11 The Story Was Written For The People
If you've read the original story and found it to be hard fiction to relate to, know that its author, Hesiod was really Greek poet so that can account for the poetic flow and narration. The story's target audience was people living in Greece in 750 - 650 BC who strongly believed in Gods and Goddesses which most did. The majority of Greece feared the Gods and wanted to do anything to please them. People who read Pandora's Jar truly believed with all of their heart in what they were reading and took the morality warnings that the story teaches as valuable life lessons. It's something like this that can help bridge the gap between now and ancient history. Throughout time, mankind has always enjoyed and learned from storytelling, just as we do today!
10 Pandora Was The First Woman Ever – And Made Of Clay!
The story goes that Pandora was the first human woman created (female goddesses were already in existence). Man had been created earlier for Earth by Prometheus and Epimetheus had created animals, angering Zeus by using up his special gifts (such as shells, claws and other protective means) so quickly. For his unique idea to be created, Zeus called upon the god, Hephaestos, a blacksmith, to form her out of clay. Zeus had thought out the idea of creating this special woman very carefully. In fact, her name means "all gifts." He enlisted the help of goddess, Athena, to breathe life into her and for Aphrodite to give her beauty. Lastly but playing a very important role was Hermes to provide her with the skills to be charming and deceitful – all part of Zeus' plan to get revenge of Epimetheus for giving away the aforementioned special gifts so quickly.
9 Pandora's Beauty And Charm
The depictions of Pandora are plentiful and they vary. Sometimes her hair is dark brown, almost black and in some artwork, her hair is light, either red or light brown bordering on blonde. But she is always painted or drawn as beautiful. That's because Pandora's beauty was a big part of the story. Zeus made sure that Aphrodite spent extra time to ensure that Pandora was pretty enough to entice Epimetheus. And being pretty wasn't merely enough. Her beauty had to be in such a way to convey her innocence.
That is because before Prometheus was dragged by Zeus to a mountain where he was to be chained, he warned his brother not to trust or accept any gifts from the gods as they might be tricks. Zeus, being the all-knowing ruler, knew this and made sure that Pandora looked the part. Zeus ordered Hermes to make sure that Pandora knew how to be charming and deceitful. Zeus' master plan worked. Epimetheus was so taken by Pandora's beautiful looks and her charming personality, he believed that she couldn't cause any harm despite his brother's warnings.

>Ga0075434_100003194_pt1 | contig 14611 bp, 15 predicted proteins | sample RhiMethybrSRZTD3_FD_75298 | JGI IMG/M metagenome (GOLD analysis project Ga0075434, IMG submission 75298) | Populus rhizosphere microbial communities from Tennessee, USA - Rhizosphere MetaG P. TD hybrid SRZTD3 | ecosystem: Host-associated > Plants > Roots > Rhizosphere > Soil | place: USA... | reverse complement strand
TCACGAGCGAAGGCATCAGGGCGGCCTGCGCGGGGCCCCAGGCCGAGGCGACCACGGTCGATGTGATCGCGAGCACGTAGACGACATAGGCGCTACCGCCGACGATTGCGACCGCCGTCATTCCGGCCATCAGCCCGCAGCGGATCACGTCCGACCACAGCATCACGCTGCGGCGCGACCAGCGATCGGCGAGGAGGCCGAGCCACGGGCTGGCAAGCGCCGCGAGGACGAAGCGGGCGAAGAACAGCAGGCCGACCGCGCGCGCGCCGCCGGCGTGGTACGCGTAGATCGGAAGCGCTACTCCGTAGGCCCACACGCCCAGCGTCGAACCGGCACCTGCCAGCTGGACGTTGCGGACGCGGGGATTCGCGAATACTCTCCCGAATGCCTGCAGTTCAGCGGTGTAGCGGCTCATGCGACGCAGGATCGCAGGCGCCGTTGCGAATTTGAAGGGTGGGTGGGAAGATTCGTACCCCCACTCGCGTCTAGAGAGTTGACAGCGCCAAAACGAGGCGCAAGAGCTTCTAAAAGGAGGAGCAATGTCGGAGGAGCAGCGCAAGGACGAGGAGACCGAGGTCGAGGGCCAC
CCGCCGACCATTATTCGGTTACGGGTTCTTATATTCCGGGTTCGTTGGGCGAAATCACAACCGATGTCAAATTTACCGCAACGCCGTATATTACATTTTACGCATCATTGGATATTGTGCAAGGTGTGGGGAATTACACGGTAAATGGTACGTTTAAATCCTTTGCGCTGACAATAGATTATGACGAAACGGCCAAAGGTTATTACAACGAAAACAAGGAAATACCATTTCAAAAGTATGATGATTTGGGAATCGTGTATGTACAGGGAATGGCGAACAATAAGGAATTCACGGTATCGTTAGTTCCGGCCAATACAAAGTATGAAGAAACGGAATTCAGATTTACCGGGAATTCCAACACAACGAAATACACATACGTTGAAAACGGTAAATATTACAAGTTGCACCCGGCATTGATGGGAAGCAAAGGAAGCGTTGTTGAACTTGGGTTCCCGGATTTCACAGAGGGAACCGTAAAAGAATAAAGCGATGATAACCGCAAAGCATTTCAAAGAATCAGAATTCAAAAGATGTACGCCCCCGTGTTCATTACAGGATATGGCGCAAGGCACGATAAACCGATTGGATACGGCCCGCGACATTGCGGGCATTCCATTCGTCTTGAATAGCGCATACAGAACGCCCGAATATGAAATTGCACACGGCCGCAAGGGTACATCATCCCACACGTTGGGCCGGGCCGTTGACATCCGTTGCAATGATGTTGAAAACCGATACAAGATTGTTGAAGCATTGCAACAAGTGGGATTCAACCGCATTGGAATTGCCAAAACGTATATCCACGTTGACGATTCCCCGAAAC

8 Why The Evil Miseries Had To Be Brought Into Our Mortal World
In a perfect world, there would be no death, no sadness, no misery, no despair, no poverty and zero diseases for any living being. So then why is there if, according to Greek legend, all of mankind and all of what we know, was created by gods and goddesses? I imagine that way back when, people who took in the words of Hesiod's Works and Days must have felt frustration to think that everything bad in life we owe thanks to a twisted punishment Zeus doled out and to one woman's curiosity. But perhaps, the people also understood that this is a way to accept the bad things in life. Because when the bad things in life can be overcome, we can truly appreciate and fully experience the great, wonderful things that life also has to offer. Maybe that still doesn't take the sting out of the negative aspects that we all have to deal with in some range but it's still a nice little reminder to enjoy and be thankful for what we have.
7 What Pandora Really Thought Was In The Jar
Some of the more simplified versions don't go into detail about specifically what Pandora thought was in the jar. It's just implied that she was curious enough to find out what the secret was, no matter what it could be. Many of us should be able to relate to that feeling. Even if we're told we may not like what we find or that it's really no big deal, the need to solve the mystery behind things can be too great to ignore at times.
In more complex versions of the story, Pandora fantasized that in the jar, there were gold bracelets, necklaces and oodles of gold coins plus fine silks and priceless beautiful dresses fit for goddesses... basically, one of the treasure scenes from The Pirates of the Caribbean ride stuffed inside of a jar. What isn't implied is that Pandora opened the jar out of greed but more out of pure wonderment. Personally, I prefer this version to the plain version where Pandora opened the jar for the sake of curiosity. Even though she wasn't greedy and couldn't have known the consequences, something had to be the driving force behind the risk, right?
6 Pandora's Helplessness And Despair